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EN BANC

G. R. Nos. 140779-80 - December 3, 2002

PEOPLE OF THE PHILIPPINES, Appellee, vs. LAURITO ARRIOLA Y SANTANDER, Appellant.

D E C I S I O N

CORONA, J.:

Before us for automatic review is the decision1 of the Regional Trial Court of Lucena City, Branch 53, in Criminal Case Nos. 97-130 and 97-131, convicting appellant Laurito Arriola of the crime of rape on two counts committed against Judylou Verso and sentencing him to suffer the supreme penalty of death for each count.

The two separate informations charging Laurito Arriola of the crime of rape read as follows:

Criminal Case No. 97-130

"That on or about the month of May 1995, at Barangay Marao, in the Municipality of Padre Burgos, Province of Quezon, Philippines and within the jurisdiction of this Honorable Court, the above-named accused, who is the step-father of the offended party, with lewd design, by means of force, violence and intimidation, did then and there willfully, unlawfully and feloniously have carnal knowledge of one Judylou C. Verso, a minor, 9 years of age, against her will.

Contrary to law."2

Criminal Case No. 97-131

"That on or about the 5th day of January 1997, at Barangay Marao, in the Municipality of Padre Burgos, Province of Quezon, Philippines and within the jurisdiction of this Honorable Court, the above-named accused, who is the step-father of the offended party, with lewd design, by means of force, violence and intimidation, did then and there willfully, unlawfully, and feloniously have carnal knowledge of one Judylou C. Verso, a minor, 10 years of age, against her will.

Contrary to law."3

When arraigned, the accused-appellant, assisted by Atty. Enrico Joaquin Villanueva, counsel de oficio, pleaded not guilty to the offenses charged.4

Trial on the merits thereafter ensued with the two cases (Criminal Case Nos. 97-130 and 97-131) jointly tried by the trial court. On September 8, 1999, the trial court rendered its decision, the dispositive portion of which reads:

"WHEREFORE, all the foregoing considered, the Court finds Laurito Arriola y Santander guilty beyond reasonable doubt of two counts of rape.

In Criminal Case No. 97-130 he is sentenced to suffer the supreme penalty of death and he is ordered to indemnify Judylou Verso in the sum of P75,000.00 and to pay the costs.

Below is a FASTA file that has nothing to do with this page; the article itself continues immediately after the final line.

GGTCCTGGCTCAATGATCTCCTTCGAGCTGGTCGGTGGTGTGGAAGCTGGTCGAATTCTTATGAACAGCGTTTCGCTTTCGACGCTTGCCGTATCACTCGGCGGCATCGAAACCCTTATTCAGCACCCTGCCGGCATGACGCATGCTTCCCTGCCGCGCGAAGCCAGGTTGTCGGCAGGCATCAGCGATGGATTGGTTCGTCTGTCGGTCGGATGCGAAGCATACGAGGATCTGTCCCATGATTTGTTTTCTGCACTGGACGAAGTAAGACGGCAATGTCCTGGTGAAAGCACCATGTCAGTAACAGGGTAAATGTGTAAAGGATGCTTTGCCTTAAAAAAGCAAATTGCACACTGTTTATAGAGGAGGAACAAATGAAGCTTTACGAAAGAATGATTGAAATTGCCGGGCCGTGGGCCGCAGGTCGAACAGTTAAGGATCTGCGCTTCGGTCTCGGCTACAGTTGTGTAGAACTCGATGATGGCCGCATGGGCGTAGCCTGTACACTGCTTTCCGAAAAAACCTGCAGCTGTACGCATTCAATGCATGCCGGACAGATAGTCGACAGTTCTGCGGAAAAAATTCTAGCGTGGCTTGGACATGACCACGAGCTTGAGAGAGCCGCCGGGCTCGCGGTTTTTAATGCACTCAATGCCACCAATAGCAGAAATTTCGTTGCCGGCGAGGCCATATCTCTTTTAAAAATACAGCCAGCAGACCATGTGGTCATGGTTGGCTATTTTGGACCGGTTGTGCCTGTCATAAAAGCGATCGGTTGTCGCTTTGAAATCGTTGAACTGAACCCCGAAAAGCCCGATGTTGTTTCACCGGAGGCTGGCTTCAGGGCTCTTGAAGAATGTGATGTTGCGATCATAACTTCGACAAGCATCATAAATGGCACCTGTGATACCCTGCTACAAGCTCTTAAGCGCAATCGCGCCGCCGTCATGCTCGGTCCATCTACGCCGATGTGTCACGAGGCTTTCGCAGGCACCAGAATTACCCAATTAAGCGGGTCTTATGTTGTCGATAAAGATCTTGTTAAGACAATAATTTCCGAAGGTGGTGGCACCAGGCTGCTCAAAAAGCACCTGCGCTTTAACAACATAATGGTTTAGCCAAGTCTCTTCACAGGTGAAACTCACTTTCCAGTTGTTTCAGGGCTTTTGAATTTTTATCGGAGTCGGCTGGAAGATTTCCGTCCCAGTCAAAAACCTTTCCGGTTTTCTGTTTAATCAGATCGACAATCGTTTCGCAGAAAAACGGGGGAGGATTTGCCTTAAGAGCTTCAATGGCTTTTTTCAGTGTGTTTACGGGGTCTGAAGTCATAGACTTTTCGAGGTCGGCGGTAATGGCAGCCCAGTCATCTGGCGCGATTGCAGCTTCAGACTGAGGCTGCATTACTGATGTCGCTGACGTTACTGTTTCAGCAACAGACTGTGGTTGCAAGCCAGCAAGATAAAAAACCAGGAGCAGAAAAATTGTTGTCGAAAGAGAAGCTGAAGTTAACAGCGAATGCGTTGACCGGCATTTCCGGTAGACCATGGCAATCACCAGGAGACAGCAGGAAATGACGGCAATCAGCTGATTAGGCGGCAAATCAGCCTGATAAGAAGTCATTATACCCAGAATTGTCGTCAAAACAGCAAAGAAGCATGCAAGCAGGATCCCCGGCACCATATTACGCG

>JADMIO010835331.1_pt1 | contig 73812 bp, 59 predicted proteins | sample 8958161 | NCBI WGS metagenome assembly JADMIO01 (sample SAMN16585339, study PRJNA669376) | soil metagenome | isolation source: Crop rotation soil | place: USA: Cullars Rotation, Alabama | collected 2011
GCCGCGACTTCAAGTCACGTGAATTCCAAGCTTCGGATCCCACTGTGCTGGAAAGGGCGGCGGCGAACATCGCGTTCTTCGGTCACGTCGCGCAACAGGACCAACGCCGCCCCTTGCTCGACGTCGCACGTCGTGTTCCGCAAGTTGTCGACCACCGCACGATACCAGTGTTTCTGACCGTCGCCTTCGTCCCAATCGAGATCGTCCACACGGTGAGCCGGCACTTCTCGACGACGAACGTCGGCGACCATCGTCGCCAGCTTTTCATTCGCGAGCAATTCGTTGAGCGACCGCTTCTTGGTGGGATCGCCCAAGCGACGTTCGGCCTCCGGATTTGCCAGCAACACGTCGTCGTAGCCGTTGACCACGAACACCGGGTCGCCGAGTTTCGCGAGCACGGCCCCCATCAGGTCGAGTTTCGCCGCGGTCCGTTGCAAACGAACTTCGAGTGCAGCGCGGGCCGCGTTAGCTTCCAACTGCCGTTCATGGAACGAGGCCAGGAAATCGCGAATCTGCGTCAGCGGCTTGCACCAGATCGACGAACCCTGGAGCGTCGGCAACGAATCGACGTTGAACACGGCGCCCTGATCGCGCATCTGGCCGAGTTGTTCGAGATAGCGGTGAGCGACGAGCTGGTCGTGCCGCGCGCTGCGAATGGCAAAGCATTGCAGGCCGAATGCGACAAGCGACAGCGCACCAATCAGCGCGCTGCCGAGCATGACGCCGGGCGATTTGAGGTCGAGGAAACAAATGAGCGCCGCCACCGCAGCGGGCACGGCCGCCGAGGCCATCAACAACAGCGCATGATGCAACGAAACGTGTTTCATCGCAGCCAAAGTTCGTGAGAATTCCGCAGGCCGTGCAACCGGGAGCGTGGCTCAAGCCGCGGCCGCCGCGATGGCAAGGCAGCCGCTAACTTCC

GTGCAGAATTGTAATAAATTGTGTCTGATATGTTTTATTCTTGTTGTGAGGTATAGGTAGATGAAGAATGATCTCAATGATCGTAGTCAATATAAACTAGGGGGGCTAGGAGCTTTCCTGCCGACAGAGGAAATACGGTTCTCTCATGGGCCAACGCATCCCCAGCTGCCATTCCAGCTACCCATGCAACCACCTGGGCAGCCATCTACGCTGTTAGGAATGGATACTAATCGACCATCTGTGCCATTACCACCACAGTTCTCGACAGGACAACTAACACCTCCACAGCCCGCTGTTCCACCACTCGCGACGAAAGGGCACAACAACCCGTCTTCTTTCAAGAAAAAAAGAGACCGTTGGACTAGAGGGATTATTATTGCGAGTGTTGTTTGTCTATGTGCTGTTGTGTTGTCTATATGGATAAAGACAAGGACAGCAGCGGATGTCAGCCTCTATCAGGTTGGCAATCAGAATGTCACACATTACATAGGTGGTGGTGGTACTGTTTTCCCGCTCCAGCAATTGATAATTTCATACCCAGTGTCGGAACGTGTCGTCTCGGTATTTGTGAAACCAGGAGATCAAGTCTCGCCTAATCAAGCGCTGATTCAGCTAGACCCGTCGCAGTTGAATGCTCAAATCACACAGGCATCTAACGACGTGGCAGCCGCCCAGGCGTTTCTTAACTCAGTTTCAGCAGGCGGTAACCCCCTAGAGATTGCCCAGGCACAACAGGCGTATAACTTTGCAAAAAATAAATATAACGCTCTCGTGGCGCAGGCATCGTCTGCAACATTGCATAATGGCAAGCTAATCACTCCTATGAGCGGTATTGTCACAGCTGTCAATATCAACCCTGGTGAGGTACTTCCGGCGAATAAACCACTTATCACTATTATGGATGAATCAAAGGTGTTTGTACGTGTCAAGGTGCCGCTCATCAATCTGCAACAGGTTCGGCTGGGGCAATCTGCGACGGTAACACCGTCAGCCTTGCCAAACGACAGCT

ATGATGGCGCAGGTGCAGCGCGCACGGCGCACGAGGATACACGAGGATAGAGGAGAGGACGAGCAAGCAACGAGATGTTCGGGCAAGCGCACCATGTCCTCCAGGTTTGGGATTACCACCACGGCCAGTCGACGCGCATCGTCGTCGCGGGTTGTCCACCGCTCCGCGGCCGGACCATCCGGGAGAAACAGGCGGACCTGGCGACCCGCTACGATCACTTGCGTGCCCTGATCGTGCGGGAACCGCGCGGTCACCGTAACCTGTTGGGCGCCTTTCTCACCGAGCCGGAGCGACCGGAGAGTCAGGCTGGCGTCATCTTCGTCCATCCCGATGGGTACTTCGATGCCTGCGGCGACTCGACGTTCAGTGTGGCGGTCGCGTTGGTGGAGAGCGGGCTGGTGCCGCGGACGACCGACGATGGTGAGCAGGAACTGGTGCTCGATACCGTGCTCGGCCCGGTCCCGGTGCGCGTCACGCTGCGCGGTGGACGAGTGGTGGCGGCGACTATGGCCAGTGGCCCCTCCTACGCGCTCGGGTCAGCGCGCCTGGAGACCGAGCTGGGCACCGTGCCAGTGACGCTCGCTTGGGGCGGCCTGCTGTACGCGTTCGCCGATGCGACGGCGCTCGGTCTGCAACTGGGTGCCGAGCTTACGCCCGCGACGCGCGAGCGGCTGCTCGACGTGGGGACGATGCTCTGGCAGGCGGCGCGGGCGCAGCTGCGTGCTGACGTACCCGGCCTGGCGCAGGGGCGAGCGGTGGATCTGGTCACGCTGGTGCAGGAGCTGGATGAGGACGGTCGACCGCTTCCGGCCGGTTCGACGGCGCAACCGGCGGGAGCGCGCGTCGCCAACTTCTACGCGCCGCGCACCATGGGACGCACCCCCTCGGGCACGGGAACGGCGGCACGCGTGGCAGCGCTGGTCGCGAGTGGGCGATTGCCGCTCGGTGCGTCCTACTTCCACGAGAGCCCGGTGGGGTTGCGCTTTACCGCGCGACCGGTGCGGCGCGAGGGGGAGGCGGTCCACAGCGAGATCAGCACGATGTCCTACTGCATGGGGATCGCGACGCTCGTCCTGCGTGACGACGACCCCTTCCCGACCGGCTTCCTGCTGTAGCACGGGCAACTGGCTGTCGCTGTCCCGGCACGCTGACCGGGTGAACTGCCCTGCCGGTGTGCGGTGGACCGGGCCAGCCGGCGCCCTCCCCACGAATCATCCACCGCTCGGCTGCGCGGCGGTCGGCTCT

In Criminal Case No. 97-131 he is sentenced to suffer the supreme penalty of death and he is ordered to indemnify Judylou Verso in the sum of P75,000.00 and to pay the costs.

SO ORDERED."5

The antecedent facts, as culled from the testimonies of the witnesses, follow.

On January 23, 1997, at 3:40 p.m., Olivia Paulo (hereafter, Olivia), a teacher at the Padre Burgos Elementary School in Quezon Province, was practicing some pupils for a dance number at the school's hall. Suddenly, she heard a noise as if a desk was being dragged. She and Teresita Bejerano, the other teacher inside the hall, went to the adjacent classroom where the noise came from. They saw Judylou Verso (hereafter, Judylou) crying. The accused, Laurito Arriola, was also inside the classroom. Olivia asked the classmates of Judylou why she was crying. They told her that Laurito Arriola, Judylou's stepfather, wanted to fetch Judylou but she refused to go with him. Olivia told her co-teacher, Teresita Bejerano, to take Laurito Arriola out of the classroom. Arriola, who appeared drunk, obliged but when he reached the door of the hall, he boxed the wall. Sensing something wrong, Olivia told Judylou to go with her to the non-formal room which was then vacant. There she asked Judylou why she refused to go with her stepfather. At first, Judylou who looked frightened refused to talk. Eventually, because of Olivia's motivation, Judylou told Olivia that Arriola had sexually molested her ("ako ay ginalaw niya").6 Olivia then told Teresita Bejerano (hereafter, Teresita), Judylou's teacher-in-charge, to also talk with Judylou. Teresita got the same information. With this disturbing information, Olivia sent the janitor of the school to the Padre Burgos police station to fetch some policemen. The chief of police, who headed the responding policemen, ordered his men to look for Arriola and advised Olivia to bring Judylou to a physician for physical examination.7

Judylou Verso was immediately brought to Dr. Grace Santiago, municipal health officer of Padre Burgos, Quezon for physical examination.8 The findings of Dr. Santiago, based on the medico-legal certificate she issued dated January 23, 1997, read:

" watery vaginal discharge; erythematous vaginal wall; (+) hymenal tear; (+) healed lacerations on posterior vaginal fourchette; cervix is closed, long; uterus is small upon palpation.

Recommendation:

Advised psychological follow-up with psychiatrist for emotional preparation & stabilization."9